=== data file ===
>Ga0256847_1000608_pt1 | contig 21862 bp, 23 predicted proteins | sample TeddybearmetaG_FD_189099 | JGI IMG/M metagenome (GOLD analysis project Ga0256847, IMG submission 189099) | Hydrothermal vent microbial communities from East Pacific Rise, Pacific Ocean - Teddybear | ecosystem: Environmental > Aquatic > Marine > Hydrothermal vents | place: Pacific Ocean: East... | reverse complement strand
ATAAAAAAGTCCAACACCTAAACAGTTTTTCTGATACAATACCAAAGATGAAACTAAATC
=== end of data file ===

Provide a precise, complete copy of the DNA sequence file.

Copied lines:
>Ga0256847_1000608_pt1 | contig 21862 bp, 23 predicted proteins | sample TeddybearmetaG_FD_189099 | JGI IMG/M metagenome (GOLD analysis project Ga0256847, IMG submission 189099) | Hydrothermal vent microbial communities from East Pacific Rise, Pacific Ocean - Teddybear | ecosystem: Environmental > Aquatic > Marine > Hydrothermal vents | place: Pacific Ocean: East... | reverse complement strand
ATAAAAAAGTCCAACACCTAAACAGTTTTTCTGATACAATACCAAAGATGAAACTAAATC